James Lowe (inventor)

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Patent model showing screw propeller with James Lowe's blade principle, unsigned, England, 1851-1852

James Lowe (1798–1866) was the English inventor of a screw propeller.

Life[edit]

James Lowe was born in Rotherhithe, London on born in 1798 to James and Elizabeth Lowe and baptised on 13th May.[1] In 1811 Lowe began working for Edward Shorter, a master mechanic and Freeman of the City of London, who had in 1800 taken out a patent (GB patent 2367) for propelling vessels, which he had named "the perpetual sculling machine".[2] [3] On 2 November 1813, Lowe became an apprentice to Shorter but three years later in 1816 Lowe ran away and joined a whaling ship, the Amelia Wilson, but in 1825 and after three voyages returned to his master, with whom Lowe went into partnership.[2] In 1834, Lowe left the partnership after losing money in propeller research.[2]

Later Lowe went into business as machinist and a smoke-jack maker, and experimented on screw-propellers for ships. On 24 March 1838, he took out a patent (GB patent 7599) for "improvements in propelling vessels" by means of one or more curved blades, set or fixed on a revolving shaft below the water-line of the vessel. His propeller was first practically used in the steamship Wizard in 1837 for testing and prior to Lowe's patent application, and then in Rattler and Phœnix.[2]

On 16 December 1844 Lowe brought an action in the Court of Queen's Bench against Penn & Co., engineers at Greenwich, for infringement of the patent. The evidence was contradictory, but it was shown that Lowe, although not the original inventor of propellers, was the inventor of a combination not before applied to the propulsion of vessels. This combination consisted of three parts:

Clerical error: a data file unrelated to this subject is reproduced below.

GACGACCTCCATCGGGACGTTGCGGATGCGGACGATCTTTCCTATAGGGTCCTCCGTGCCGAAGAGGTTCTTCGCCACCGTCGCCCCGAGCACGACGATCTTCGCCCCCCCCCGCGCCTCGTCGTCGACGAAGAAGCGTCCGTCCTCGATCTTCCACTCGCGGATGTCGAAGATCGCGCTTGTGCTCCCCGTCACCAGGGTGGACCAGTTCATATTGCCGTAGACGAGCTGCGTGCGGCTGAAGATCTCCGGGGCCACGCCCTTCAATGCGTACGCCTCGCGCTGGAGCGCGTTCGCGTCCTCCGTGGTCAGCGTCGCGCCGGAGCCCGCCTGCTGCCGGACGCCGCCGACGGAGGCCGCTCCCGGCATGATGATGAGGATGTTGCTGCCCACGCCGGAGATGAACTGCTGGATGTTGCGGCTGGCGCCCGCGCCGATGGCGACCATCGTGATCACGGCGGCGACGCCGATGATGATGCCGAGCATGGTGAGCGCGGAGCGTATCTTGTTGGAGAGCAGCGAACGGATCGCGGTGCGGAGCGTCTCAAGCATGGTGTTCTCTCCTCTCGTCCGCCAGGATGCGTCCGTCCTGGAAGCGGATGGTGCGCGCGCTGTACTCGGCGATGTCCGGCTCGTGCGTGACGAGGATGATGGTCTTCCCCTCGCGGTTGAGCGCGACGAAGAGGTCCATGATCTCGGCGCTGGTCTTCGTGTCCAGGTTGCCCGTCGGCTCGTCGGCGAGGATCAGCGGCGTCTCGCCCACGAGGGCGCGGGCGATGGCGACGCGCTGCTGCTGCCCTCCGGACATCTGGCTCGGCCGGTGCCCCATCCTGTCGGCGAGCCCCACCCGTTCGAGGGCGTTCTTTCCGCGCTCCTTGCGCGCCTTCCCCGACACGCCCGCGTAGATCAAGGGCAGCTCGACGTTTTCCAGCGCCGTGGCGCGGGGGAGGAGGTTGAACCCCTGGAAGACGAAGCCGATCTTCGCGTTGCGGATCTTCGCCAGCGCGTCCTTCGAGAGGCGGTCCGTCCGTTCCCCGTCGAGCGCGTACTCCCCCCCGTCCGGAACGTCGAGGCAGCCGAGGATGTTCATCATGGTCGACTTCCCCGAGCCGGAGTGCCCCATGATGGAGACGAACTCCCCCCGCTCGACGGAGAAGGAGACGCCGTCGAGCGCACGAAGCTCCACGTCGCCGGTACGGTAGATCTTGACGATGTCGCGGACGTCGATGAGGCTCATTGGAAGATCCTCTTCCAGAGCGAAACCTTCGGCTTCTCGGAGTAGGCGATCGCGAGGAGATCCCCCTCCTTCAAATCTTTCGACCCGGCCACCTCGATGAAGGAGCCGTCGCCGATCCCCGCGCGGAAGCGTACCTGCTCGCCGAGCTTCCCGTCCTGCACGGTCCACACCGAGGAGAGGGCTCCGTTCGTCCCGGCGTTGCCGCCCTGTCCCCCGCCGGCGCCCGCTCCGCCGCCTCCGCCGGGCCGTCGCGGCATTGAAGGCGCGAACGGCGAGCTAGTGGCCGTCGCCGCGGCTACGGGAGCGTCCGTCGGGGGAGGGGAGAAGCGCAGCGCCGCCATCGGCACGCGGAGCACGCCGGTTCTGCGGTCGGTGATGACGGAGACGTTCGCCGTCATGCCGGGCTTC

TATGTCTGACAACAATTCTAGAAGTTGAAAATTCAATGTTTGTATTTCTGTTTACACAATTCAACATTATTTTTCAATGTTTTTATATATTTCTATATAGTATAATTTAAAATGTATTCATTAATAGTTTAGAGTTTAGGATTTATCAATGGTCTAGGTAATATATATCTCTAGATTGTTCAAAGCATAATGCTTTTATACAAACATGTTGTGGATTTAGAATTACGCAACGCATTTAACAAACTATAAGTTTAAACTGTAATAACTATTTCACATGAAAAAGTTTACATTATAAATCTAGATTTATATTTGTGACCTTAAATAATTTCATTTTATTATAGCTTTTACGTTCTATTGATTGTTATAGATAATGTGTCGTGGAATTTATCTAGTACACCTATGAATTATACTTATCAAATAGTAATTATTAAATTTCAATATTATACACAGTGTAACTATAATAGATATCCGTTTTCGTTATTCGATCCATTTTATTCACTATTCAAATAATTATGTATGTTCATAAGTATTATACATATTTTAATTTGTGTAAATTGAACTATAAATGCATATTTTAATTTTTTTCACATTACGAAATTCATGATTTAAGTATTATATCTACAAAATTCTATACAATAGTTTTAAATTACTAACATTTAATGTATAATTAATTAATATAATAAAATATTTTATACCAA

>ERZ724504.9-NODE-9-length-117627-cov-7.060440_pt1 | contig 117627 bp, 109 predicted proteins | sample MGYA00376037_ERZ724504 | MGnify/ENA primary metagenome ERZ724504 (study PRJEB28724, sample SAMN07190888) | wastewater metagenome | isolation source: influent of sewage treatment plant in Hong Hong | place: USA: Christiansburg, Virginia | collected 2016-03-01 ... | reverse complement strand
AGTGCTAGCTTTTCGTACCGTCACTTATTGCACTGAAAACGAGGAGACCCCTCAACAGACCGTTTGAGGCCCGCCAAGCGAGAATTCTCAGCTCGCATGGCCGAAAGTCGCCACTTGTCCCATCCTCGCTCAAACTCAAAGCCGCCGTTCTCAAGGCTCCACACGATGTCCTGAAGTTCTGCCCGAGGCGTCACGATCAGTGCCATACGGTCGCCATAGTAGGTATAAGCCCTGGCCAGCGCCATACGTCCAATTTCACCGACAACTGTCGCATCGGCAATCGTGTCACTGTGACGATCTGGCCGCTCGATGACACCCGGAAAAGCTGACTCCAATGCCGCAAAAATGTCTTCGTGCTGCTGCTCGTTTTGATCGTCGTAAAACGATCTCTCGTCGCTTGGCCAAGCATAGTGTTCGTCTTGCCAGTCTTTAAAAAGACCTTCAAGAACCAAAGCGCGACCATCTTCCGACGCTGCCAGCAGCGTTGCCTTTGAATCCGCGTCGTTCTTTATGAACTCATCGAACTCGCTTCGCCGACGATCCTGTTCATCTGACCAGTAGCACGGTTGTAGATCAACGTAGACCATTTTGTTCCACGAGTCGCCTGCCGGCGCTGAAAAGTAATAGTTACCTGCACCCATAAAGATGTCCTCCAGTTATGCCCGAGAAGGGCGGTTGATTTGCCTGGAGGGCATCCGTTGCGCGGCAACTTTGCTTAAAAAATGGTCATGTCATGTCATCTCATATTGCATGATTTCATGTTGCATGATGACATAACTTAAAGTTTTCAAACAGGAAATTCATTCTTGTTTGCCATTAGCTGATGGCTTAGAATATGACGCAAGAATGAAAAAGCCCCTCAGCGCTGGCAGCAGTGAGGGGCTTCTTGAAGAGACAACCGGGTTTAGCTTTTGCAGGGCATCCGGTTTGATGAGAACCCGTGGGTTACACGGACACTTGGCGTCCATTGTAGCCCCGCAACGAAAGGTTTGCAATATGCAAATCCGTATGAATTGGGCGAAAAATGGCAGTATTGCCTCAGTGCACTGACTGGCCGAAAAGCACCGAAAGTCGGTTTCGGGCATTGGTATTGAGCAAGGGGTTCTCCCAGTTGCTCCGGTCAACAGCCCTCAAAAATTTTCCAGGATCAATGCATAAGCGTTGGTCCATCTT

1. a segment of a screw,
  2. a segment of a screw applied below the watermark, so as to be totally immersed,
  3. a segment of a screw applied on an axis below the water.

The jury gave a verdict in his favour. On 19 August 1852 he took out another patent (GB patent 14263), for his propeller.

Lowe spent his wife's fortune of about £3000 on his experiments, reduced himself to poverty, and never succeeded in obtaining any compensation for the use of his invention.[1] Lowe died on 12 October 1866 when a wagon ran him over in the Blackfriars Road, London, killing him. Lowe is buried at buried at St Mary's, Ewell, where his epitaph reads: ‘Sacred to the memory of James Lowe Esquire, who was born May 18, 1798, and met his death from an accident the 12th October, 1866. He was the inventor of the segments of the screw propeller, in use since 1838; and his life, though unobtrusive, was not without great benefit to his country’.[4]

Family[edit]

Lowe married, on 30 May 1825, to Mary Lowe, née Barnes (1804–1871), the eldest daughter of George Barnes, builder, of Ewell, Surrey.[1] They had at least three sons and seven daughters.

James Robert Seaman Lowe b. 1826 Maria Lowe b. 1829 Emma Lowe b. 1831 Henrietta Lowe b. 1833 Joseph Lowe b. 1836 Elizabeth Lowe b. 1838 Eligh Lowe b. 1838 Amelia Lowe b. 1840 George T Lowe b. 1844 Rachel Lowe b. 1849 (married Edward (was Onispe) Lenoir


Their third daughter, Henrietta (under her married name Henrietta Vansittart) continued her father's experiments and in 1868 took out a patent (GB patent 2877) for a further improvement, which she called the "Lowe-Vansittart propeller". This was fitted to many government ships, and was found to be a valuable invention. It was also used on the SS Lusitania.[5]

References[edit]

  1. ^ a b c "Lowe, James (1798–1866), inventor of a screw propeller | Oxford Dictionary of National Biography". www.oxforddnb.com. doi:10.1093/ref:odnb/17082. Retrieved 3 January 2020.
  2. ^ a b c d "James Lowe 1798 - 1866". Science Museum.
  3. ^ "Edward Shorter".
  4. ^ "James Lowe and the screw prope - EEHAS". www.epsomewellhistory.org.uk. Retrieved 3 January 2020.
  5. ^ Howes, Anton. "11 Forgotten Women who Invented the British Industrial Revolution". Medium. Retrieved 11 May 2017.

Attribution